San Jacinto Battleground

Continuing south through Houston to LaPorte, as you get closer to San Jacinto Battleground State Historic Site and the San Jacinto Monument, you might notice that some of the oil tanks in the area are painted to depict the Battle of San Jacinto. The murals are Texas sized at 40’ by 140’, so they make a statement as they depict the battle for Texas independence.

Rather than take the conventional road to the monument, you might consider taking the Lynchburg Ferry crossing. I didn’t cross by the ferry this time but have done so before. The story goes that the Texans crossed on rafts so they could get to Lynch’s Ferry before the Mexican army. Through capturing some of the Mexican army, General Sam found out that Santa Anna was going to use the ferry to cross. They waited for them in the timber and used the Twin Sisters cannons, which are on display at the historic site, to stop them. The rest, as they say is history.

You can walk the site of the battle and see monuments to the fallen. The area is is adjacent to the Houston Ship Channel. For the best view, take the elevator in the San Jacinto Monument for a bird’s eye view of the battlefield. When you’re done, make sure to go through the museum to learn even more about the incredible battle that won Texas her independence.

View from the top of the San Jacinto Monument

West Columbia

Having visited West Columbia a few times, I always love to share this community and its importance, as it seems to be known by few. The town of West Columbia was home to the First Capitol of the elected government of the Republic of Texas in 1836. They have a replica of the building near the Chamber of Commerce and a beautiful memorial at the original site entitled the Capitol of Texas Park – A Walk through the Birth of Texas.

Another interesting fact about the community is it is also the location where Stephen F. Austin, the Father of Texas, died. Austin was renting a room from the McKinstry family. He caught pneumonia and passed away in their cabin on December 27, 1836. A plaque is placed on the ground where the room Austin passed away in once stood.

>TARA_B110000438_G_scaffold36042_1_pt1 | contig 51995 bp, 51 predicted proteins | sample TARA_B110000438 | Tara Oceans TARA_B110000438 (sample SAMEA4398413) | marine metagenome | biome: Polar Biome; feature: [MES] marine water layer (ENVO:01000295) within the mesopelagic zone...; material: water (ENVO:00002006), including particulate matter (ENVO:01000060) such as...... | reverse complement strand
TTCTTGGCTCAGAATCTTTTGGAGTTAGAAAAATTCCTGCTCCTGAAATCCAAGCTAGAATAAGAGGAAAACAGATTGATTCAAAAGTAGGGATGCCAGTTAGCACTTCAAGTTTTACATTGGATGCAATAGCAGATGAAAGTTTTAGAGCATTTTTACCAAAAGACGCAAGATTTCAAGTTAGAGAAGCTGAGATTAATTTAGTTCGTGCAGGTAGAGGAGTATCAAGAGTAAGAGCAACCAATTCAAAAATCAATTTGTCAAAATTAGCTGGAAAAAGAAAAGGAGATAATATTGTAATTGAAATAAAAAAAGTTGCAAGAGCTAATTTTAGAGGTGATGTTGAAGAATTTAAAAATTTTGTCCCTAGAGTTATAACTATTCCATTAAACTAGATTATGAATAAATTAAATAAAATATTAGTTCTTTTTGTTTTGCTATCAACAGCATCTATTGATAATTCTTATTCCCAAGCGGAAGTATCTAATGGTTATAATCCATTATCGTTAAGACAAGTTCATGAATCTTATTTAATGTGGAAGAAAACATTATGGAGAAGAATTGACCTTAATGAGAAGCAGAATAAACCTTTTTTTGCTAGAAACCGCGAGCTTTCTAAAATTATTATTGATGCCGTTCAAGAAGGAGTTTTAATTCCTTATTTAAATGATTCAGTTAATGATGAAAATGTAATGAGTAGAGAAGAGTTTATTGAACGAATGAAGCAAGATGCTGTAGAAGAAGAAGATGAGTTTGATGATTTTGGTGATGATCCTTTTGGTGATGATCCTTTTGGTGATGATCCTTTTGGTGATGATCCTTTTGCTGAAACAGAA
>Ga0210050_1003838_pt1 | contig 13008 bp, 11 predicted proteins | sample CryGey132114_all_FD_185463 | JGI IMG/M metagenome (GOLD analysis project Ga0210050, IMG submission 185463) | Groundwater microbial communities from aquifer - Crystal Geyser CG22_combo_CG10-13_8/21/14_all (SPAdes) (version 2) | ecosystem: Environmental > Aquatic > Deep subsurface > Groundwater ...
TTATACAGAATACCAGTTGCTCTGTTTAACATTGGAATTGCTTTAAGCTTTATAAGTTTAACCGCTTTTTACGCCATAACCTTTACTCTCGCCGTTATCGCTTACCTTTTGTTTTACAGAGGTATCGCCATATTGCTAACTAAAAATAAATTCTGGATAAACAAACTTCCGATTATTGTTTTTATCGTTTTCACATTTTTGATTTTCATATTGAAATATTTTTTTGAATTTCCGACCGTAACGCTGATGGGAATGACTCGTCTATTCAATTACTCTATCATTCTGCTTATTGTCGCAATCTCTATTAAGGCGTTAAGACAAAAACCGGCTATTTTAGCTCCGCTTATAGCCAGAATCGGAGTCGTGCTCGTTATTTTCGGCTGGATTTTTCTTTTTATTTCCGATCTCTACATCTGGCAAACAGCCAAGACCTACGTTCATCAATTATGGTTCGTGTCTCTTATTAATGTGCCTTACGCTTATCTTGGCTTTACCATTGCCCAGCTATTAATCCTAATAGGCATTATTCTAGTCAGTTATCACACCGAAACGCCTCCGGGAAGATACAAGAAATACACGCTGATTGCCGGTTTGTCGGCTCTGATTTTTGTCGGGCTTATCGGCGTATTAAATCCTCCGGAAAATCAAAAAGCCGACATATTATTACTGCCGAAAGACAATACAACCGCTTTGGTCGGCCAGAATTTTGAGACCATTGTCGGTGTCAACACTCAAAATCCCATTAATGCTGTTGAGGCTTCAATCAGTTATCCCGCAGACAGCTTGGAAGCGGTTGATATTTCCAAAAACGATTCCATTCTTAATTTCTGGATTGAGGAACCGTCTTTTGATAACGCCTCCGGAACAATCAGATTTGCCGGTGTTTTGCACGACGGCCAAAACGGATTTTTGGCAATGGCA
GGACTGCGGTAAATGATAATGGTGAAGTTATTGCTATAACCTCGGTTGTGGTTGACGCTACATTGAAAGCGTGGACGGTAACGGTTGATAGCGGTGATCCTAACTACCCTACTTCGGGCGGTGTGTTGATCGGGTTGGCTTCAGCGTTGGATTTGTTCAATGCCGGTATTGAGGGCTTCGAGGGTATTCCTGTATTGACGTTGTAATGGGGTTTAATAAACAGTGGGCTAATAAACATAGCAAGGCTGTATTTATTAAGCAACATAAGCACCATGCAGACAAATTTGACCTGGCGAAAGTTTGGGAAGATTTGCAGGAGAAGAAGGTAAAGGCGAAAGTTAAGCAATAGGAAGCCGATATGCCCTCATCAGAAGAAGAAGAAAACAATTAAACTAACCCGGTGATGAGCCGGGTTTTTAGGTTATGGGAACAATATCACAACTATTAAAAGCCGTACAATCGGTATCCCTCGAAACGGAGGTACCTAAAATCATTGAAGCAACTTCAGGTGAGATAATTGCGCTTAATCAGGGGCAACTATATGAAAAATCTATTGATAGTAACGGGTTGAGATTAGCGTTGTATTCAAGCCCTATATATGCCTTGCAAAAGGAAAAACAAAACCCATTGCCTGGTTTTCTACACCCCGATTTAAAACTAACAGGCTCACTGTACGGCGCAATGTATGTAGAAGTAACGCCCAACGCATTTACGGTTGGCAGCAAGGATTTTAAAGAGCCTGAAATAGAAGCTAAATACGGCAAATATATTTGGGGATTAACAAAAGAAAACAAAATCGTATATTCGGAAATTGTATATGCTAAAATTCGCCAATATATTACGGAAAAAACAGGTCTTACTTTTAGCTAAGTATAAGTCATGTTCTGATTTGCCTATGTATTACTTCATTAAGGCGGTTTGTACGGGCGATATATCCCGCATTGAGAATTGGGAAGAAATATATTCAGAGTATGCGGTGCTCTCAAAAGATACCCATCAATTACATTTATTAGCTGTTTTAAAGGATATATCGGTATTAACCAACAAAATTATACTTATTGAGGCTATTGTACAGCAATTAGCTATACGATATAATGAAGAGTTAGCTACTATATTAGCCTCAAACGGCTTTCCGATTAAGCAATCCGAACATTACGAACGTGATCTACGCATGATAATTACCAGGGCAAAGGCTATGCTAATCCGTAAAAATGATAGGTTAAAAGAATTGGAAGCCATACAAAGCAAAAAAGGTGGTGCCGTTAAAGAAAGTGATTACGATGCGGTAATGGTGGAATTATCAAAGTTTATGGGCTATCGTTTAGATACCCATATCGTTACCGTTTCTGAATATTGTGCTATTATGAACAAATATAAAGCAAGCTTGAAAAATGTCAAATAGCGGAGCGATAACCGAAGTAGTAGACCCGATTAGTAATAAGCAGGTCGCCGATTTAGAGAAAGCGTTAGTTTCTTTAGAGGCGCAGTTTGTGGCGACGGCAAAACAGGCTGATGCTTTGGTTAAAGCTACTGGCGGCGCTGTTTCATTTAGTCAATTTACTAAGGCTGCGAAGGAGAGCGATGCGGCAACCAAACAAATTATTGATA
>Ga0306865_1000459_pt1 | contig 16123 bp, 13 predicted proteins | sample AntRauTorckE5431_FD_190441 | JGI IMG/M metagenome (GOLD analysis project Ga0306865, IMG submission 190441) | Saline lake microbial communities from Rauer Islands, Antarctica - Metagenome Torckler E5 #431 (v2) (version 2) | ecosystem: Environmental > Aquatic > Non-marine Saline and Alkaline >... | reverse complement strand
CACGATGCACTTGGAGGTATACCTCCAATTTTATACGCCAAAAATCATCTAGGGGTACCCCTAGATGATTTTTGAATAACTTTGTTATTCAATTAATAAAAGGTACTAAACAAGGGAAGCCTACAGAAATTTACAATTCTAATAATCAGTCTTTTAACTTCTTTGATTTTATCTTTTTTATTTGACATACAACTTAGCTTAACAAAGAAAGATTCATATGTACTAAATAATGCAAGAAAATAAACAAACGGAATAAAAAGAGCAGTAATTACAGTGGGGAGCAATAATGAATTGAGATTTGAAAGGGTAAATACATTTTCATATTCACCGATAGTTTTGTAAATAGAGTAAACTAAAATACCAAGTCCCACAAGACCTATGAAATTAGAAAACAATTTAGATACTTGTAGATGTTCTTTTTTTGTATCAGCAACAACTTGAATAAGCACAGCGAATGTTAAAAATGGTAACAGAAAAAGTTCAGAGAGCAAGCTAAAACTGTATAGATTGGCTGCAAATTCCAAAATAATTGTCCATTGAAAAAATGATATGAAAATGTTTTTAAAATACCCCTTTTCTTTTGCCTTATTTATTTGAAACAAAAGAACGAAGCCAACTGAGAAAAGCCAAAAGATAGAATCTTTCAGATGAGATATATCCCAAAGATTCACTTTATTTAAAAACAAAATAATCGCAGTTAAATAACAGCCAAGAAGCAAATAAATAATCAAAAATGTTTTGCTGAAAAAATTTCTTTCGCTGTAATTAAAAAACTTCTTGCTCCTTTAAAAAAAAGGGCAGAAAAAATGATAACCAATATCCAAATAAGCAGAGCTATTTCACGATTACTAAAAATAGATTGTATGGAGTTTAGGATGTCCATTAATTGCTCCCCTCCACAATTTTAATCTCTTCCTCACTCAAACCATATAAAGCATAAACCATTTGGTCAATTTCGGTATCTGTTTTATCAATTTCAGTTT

Fannin Battleground

A few miles from Goliad is the Fannin Battleground Historic Site. The Battle of Coleto Creek took place here on March 19-20, 1836. The commander of the Texians was Col. James W. Fannin and they fought against Mexico under the leadership of Gen. Jose de Urrea. After realizing the Texians could not win, Col. Fannin surrendered, understanding they would become Prisoners of War. They were taken to Goliad and Mexican General Santa Anna ordered the surviving men to be executed.

The site includes a small, self-guided information center with details of the battle, along with an obelisk that stands in the middle of the field as a tribute to the men who fought.


After visiting the Fannin Battleground and knowing the fate of the men who fought there, it is difficult to then go to the Presidio la Bahia State Historic Site in Goliad. Walking into the church and knowing the men lost their lives for the cause of independence for Texas is overwhelming. Walking on the grounds is also emotional. Knowing they are remembered and continuing to remember them is so important to the history of Texas. You can actually spend the night at the site in the former officer’s quarters. I don’t know that I would ever do that but, maybe.